Bumper harvest for small grains

08 Apr, 2022 - 00:04 0 Views
Bumper harvest for small grains Mr Charles Sithole Mhlahlayazi has scored big through growing new sorghum seed variety, Rakodzi

The ManicaPost


Luthando Mapepa
Chipinge Correspondent

WHILE some parts of the country are expecting poor harvests due to unreliable rainfall this season, it is a different story for a Chipinge South farmer who has scored big through the production of a new small grain variety.

Mr Charles Sithole Mhlahlayazi of Chinyamukwakwa in Chipinge South (Ward 26) decided to experiment by putting his 10-hectare plot under a new red sorghum seed variety – Rakodzi – and the results have turned out to be what the doctor rightly prescribed for the Lowveld farmer.

The red sorghum is in great demand, especially from those in the brewing industry.

Chipinge South receives low rainfall and falls under Natural Region Five.

The success story of Mr Mhlahlayi is based on his close working relationship with the seed breeders he always consults to come up with the most suitable seed variety for his area.

Mr Mhlahlayazi said the area always record poor harvests as farmers in the area are reluctant to try new varieties.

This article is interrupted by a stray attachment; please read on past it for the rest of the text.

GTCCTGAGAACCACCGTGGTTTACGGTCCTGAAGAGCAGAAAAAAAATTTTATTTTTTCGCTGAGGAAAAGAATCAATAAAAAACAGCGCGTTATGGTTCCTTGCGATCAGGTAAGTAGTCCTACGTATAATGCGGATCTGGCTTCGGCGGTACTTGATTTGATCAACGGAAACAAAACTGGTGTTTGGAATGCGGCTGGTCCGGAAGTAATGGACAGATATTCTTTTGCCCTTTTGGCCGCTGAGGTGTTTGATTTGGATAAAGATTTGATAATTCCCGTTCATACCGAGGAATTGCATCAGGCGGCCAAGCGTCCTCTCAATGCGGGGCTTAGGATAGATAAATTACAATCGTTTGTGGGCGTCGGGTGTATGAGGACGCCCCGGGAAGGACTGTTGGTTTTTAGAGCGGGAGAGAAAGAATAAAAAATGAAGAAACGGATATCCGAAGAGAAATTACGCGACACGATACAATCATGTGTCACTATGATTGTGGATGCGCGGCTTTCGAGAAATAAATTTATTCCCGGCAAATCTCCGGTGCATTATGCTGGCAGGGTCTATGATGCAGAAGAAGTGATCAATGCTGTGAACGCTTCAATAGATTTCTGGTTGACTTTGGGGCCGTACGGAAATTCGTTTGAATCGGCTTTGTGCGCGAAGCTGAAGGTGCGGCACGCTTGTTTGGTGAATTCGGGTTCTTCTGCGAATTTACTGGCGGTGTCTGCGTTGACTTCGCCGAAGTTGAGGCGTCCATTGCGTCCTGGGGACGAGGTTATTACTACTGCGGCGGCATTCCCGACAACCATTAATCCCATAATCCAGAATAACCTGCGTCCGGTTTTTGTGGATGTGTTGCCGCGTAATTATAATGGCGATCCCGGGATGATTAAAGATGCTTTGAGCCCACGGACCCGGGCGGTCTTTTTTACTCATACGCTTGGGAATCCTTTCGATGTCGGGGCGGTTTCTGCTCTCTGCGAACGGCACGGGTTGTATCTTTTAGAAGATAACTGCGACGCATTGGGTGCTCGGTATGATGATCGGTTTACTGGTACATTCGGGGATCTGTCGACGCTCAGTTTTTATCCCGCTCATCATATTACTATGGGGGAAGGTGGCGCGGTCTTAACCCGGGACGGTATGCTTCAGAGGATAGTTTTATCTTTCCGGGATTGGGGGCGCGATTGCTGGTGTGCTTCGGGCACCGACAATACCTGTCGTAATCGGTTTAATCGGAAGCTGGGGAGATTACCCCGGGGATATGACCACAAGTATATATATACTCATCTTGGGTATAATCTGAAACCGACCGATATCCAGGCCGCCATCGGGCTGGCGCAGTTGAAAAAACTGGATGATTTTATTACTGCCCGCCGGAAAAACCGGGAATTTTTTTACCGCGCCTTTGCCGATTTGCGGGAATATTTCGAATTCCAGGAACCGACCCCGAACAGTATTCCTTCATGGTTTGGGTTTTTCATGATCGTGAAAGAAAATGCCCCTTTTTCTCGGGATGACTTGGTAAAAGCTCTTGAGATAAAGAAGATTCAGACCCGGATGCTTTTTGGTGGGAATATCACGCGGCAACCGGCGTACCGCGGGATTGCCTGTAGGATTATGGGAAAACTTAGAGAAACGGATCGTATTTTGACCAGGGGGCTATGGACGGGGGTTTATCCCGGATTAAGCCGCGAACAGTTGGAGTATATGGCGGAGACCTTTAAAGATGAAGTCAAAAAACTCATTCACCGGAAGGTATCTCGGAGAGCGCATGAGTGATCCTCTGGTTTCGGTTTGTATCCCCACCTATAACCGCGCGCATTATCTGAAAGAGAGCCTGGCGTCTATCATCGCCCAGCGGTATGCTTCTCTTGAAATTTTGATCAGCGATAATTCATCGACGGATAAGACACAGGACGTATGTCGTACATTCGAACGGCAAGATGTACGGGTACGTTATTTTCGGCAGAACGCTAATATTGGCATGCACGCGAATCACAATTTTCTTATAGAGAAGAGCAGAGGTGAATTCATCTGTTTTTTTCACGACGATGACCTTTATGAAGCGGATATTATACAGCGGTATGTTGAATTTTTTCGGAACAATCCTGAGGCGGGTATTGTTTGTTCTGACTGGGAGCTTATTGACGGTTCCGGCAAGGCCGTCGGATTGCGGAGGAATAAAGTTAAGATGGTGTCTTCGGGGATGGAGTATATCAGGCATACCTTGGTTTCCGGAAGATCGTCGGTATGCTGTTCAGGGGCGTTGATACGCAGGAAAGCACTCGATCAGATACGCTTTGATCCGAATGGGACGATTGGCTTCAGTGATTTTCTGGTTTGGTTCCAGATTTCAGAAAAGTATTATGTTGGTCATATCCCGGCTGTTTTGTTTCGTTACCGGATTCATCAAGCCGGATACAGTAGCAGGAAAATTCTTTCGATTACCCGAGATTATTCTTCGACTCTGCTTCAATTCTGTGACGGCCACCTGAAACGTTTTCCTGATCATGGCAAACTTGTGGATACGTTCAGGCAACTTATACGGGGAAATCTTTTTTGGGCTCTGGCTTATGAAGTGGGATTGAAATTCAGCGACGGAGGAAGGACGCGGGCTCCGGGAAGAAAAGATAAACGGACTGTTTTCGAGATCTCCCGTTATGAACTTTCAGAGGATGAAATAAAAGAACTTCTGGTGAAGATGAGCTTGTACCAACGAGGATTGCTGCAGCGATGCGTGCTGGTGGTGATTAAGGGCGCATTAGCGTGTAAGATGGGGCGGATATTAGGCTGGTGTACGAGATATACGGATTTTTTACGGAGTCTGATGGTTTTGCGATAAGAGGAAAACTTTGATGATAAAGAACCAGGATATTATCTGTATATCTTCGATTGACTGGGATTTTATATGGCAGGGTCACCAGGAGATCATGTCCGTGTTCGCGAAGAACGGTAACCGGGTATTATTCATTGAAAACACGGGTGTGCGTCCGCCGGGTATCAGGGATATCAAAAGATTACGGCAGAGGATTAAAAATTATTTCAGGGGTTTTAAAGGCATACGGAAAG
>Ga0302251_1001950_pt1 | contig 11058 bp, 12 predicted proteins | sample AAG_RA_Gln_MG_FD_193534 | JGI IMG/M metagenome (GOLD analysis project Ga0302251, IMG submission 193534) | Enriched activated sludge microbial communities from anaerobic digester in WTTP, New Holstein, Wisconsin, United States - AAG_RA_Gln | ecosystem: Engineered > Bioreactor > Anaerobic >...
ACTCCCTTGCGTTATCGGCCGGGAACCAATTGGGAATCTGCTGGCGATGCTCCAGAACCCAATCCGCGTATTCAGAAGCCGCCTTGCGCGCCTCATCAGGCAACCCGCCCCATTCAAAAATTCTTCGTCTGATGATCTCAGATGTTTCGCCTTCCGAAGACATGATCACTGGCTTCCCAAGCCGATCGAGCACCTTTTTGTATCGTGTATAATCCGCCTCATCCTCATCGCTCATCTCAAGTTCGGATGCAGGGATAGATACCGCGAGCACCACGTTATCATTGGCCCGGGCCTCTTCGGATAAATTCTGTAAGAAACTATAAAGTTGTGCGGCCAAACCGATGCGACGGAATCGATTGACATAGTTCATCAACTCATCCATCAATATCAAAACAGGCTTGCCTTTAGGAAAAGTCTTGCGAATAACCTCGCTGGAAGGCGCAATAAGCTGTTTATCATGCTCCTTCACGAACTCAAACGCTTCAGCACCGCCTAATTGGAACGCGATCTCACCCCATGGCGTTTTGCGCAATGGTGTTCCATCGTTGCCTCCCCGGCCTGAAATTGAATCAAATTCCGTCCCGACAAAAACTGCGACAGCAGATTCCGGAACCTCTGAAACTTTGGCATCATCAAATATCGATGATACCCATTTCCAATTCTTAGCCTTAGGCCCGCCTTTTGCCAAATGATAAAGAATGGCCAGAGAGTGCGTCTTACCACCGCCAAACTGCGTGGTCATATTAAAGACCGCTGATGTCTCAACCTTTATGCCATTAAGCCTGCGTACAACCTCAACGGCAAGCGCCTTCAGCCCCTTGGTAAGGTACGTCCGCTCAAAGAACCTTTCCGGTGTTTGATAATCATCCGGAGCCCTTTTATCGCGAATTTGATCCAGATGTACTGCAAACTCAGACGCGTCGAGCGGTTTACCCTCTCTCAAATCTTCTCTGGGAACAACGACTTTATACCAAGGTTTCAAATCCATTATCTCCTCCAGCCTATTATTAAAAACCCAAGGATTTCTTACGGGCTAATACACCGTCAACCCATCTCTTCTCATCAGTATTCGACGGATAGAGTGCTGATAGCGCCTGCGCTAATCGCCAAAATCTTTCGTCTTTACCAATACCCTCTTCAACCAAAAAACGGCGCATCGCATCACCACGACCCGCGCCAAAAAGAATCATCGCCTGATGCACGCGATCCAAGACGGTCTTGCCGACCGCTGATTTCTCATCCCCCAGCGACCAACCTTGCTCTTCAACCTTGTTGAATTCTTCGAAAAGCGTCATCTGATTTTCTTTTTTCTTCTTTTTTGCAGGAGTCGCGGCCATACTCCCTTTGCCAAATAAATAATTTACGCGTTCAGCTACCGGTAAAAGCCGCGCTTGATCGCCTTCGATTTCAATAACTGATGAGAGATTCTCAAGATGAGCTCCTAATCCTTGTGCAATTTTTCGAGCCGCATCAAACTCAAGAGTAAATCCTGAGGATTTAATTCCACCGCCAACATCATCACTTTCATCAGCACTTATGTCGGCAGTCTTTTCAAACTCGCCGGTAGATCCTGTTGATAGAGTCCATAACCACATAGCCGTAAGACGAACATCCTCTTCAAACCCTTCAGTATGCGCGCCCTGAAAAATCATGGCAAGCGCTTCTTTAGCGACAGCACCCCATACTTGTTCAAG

He, however, is expecting to harvest between four and five tonnes per hectare.

The producer price for a tonne of sorghum is pegged at $70 263.

Speaking during a field day hosted by seed breeders, Klein Karoo (K2) Seed Marketing Company at his farm recently, Mr Mhlahlayazi said growing the new sorghum variety is a game changer in ensuring food security for people in areas that receive low rainfall.


He said he is expecting a bumper harvest from his small investment.

“The idea of growing this type of sorghum came after listening to a radio programme from a local radio station. From what I heard during the programme, I did not hesitate to grow the red sorghum variety despite some discouragements from fellow farmers. I went to local shops where I bought a 10kg bag of the seed. I got basic knowledge on how to grow it since noone had ever tried it here.

“Despite receiving low rainfall this season, my crop performed very well. I am expecting more than four tonnes per hectare. I am expecting high returns for my investment,” said Mr Mhlahlayazi.

Speaking during the same event, K2 regional manager, Mr Petros Nyamande said the new sorghum seed variety has many advantages to farmers in dry regions.

“Farmers in areas that received low rainfall should grow this variety to ensure food security. lt is also on high demand from breweries.

“The crop cannot be attacked by birds like other small grains and once it germinates, you cannot make losses,” said Mr Nyamande.

Member of Parliament for Chipinge South, Honourable Enock Porusingazi said farmers in areas that receive low rains should work closely with experts from seed companies to get the correct varieties for their respective areas.


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